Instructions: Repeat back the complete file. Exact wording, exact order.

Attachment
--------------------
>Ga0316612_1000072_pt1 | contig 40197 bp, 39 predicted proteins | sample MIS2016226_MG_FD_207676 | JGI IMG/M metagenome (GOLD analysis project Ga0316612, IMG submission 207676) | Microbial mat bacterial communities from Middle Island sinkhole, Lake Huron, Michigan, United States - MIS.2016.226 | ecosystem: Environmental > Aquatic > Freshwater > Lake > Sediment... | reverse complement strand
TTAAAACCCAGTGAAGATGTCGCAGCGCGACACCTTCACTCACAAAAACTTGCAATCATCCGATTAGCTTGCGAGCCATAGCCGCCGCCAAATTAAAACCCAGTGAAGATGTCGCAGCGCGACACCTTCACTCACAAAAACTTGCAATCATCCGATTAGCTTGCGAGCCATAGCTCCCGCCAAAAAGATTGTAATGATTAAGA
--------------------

>Ga0316612_1000072_pt1 | contig 40197 bp, 39 predicted proteins | sample MIS2016226_MG_FD_207676 | JGI IMG/M metagenome (GOLD analysis project Ga0316612, IMG submission 207676) | Microbial mat bacterial communities from Middle Island sinkhole, Lake Huron, Michigan, United States - MIS.2016.226 | ecosystem: Environmental > Aquatic > Freshwater > Lake > Sediment... | reverse complement strand
TTAAAACCCAGTGAAGATGTCGCAGCGCGACACCTTCACTCACAAAAACTTGCAATCATCCGATTAGCTTGCGAGCCATAGCCGCCGCCAAATTAAAACCCAGTGAAGATGTCGCAGCGCGACACCTTCACTCACAAAAACTTGCAATCATCCGATTAGCTTGCGAGCCATAGCTCCCGCCAAAAAGATTGTAATGATTAAGA